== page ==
Top menu

Custom Search 1

Protecting Fisheries from Disease: Understanding Infectious Salmon Anemia Virus Entry

Date: 
Thursday, May 18, 2017
Contact: 

Lana Haight, communications coordinator
306-657-3739
lana.haight@lightsource.ca

Saskatoon, Sask. – Research led by University of Toronto graduate student Jonathan Cook and his supervisor Dr. Jeffrey Lee, employing X-ray crystallography at the Canadian Light Source, has provided a better understanding of how infectious salmon anemia virus (ISAV) attaches to cells and infects. These results illuminate a potential pathway to developing a vaccine to protect salmon populations from the deadly virus.

Outbreaks of the devastating virus have periodically decimated farmed salmon operations in Canada’s East Coast, Chile, Scotland and Norway, and the virus has been found in wild salmon stocks as well. Despite its name, the virus is not isolated to salmon. Rainbow trout are also susceptible.

The virus has caused “one of the most economically destructive viral aquaculture pandemics in recent history, causing billions of dollars in economic losses in an increasing number of countries in the last 30 years,” according to the U of T researchers.

“No treatment is currently available, and vaccination efforts have only resulted in partial protection.”

Through crystallography, they were able to image the structure of a specific hemagglutinin-esterase (HE) protein to learn how it attaches itself within the fish’s respiratory system and then moves on to bind up red blood cells, causing the deadly anemia that gives the virus its name.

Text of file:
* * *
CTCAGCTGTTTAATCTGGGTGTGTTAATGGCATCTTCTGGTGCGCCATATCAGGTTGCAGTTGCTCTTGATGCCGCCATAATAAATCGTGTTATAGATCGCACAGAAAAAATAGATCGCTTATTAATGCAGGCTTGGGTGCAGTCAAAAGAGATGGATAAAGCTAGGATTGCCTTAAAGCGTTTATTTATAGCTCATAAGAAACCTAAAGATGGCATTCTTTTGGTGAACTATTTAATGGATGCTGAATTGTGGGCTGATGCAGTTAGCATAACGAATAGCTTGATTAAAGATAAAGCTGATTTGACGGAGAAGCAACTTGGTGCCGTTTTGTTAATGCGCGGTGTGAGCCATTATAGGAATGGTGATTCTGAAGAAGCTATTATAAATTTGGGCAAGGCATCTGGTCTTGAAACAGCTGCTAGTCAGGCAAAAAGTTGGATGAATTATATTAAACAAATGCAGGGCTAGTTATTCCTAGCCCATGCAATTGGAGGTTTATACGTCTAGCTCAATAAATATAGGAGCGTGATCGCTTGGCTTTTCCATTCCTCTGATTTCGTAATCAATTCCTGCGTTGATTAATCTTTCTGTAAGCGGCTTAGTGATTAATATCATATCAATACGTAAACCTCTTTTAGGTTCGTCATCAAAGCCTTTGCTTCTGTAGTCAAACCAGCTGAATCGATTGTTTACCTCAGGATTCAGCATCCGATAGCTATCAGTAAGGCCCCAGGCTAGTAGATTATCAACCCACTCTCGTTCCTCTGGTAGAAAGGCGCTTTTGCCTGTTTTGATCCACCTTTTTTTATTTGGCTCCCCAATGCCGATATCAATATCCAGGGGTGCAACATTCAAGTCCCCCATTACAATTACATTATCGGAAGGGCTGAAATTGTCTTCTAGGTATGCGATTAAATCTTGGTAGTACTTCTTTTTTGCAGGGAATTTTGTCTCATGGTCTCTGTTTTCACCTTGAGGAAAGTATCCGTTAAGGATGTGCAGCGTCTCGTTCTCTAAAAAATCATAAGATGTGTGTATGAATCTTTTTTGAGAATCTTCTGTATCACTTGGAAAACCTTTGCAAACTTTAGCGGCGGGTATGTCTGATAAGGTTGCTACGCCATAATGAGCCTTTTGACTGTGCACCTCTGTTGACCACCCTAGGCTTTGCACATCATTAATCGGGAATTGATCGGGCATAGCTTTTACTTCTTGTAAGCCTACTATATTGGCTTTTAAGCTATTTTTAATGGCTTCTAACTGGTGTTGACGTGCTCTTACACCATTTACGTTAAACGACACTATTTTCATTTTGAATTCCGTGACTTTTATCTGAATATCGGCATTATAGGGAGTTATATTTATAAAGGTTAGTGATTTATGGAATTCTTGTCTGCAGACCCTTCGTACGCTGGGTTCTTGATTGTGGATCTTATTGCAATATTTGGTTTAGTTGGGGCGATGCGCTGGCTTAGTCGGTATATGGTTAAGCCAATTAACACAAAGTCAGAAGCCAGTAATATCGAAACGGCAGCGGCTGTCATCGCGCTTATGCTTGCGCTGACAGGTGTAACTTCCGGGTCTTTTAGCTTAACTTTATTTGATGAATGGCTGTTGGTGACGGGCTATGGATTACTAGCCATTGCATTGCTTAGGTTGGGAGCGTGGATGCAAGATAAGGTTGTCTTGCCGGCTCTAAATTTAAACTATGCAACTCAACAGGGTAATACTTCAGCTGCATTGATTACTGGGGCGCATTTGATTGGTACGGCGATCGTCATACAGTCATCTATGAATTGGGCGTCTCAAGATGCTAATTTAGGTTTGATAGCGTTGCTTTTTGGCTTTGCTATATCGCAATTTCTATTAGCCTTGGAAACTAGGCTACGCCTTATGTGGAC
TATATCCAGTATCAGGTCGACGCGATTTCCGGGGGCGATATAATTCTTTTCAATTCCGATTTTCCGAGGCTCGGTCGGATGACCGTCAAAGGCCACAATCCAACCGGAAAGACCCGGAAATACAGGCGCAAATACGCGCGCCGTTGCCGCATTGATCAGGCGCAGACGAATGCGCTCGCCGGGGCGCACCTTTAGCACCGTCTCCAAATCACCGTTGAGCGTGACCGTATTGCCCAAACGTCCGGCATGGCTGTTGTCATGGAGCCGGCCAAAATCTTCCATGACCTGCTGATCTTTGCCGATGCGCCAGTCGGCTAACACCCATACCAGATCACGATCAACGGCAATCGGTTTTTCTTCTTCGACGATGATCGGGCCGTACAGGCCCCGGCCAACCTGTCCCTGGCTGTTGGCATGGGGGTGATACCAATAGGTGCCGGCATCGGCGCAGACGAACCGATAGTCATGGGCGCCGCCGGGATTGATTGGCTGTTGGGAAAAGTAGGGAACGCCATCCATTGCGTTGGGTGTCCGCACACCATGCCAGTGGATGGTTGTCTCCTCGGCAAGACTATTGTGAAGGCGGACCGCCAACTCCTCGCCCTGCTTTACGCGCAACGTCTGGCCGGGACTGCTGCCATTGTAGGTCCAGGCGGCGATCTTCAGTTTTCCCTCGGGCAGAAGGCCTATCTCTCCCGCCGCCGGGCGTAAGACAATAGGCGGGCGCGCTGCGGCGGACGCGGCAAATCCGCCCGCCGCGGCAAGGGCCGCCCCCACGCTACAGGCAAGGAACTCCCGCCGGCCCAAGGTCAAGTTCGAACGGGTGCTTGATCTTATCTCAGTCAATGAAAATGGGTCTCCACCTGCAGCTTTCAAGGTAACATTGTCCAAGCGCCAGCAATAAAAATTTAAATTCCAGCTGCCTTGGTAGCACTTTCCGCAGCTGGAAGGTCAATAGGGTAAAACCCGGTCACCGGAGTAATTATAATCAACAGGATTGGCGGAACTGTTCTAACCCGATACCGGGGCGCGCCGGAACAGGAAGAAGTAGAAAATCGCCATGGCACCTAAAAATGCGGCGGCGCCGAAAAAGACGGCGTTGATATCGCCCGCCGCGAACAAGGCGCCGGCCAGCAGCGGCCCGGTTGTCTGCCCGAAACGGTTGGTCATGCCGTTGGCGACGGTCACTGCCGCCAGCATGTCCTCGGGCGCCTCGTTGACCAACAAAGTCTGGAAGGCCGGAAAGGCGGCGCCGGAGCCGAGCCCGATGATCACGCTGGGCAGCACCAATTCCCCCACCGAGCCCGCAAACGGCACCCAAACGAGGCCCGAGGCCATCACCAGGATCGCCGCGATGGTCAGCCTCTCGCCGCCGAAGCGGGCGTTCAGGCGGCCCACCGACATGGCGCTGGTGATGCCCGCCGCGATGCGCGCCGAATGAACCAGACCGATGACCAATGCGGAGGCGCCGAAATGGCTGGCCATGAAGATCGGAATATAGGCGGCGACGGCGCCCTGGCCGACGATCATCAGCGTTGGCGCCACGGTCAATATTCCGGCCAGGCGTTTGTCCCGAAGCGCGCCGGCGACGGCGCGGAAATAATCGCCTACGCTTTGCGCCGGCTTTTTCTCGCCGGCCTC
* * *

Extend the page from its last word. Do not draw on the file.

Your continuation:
Cook says knowing how and where the protein attaches itself will be a key piece of information for vaccine developers to develop an antigen that will prevent the attachment process.

“A lot of the time what we as structural biologists do is we look for chinks in the armour, some weakness that we can target directly,” said Cook in an interview.

Dr. Lee holds the Canada Research Chair in Structural Virology and is an associate professor in the Department of Laboratory Medicine and Pathobiology at the U of T.  He and Cook were assisted in their search and data analysis by Dr. Azmiri Sultana. Their research paper into the salmon virus was recently published in the Proceedings of the National Academy of Sciences.

In an interview, Dr. Lee said his lab will continue to use the CLS crystallography beam lines, which he calls “a critical piece of infrastructure” for his lab to continue examining protein structures.

“We are still trying to figure out the precise mechanism of entry and fusion,” said Dr. Lee, explaining that ISAV is somewhat unique in that it has a two-component protein entry system, the HE and F proteins.

“We are interested in how these proteins interact and interplay to facilitate entry. It is a unique mechanism different than those seen in influenza, Ebola and HIV-1.”

Cook, Jonathan D., Azmiri Sultana, and Jeffrey E. Lee. "Structure of the infectious salmon anemia virus receptor complex illustrates a unique binding strategy for attachment." Proceedings of the National Academy of Sciences 114, no. 14 (2017): E2929-E2936. DOI: 10.1073/pnas.1617993114

The Canadian Light Source is a national research facility, one of the largest science projects in our country’s history, producing the brightest light in Canada—millions of times brighter than even the sun—used by more than 1,000 scientists from around the world every year in ground-breaking health, environmental, materials, and agricultural research.

Feedback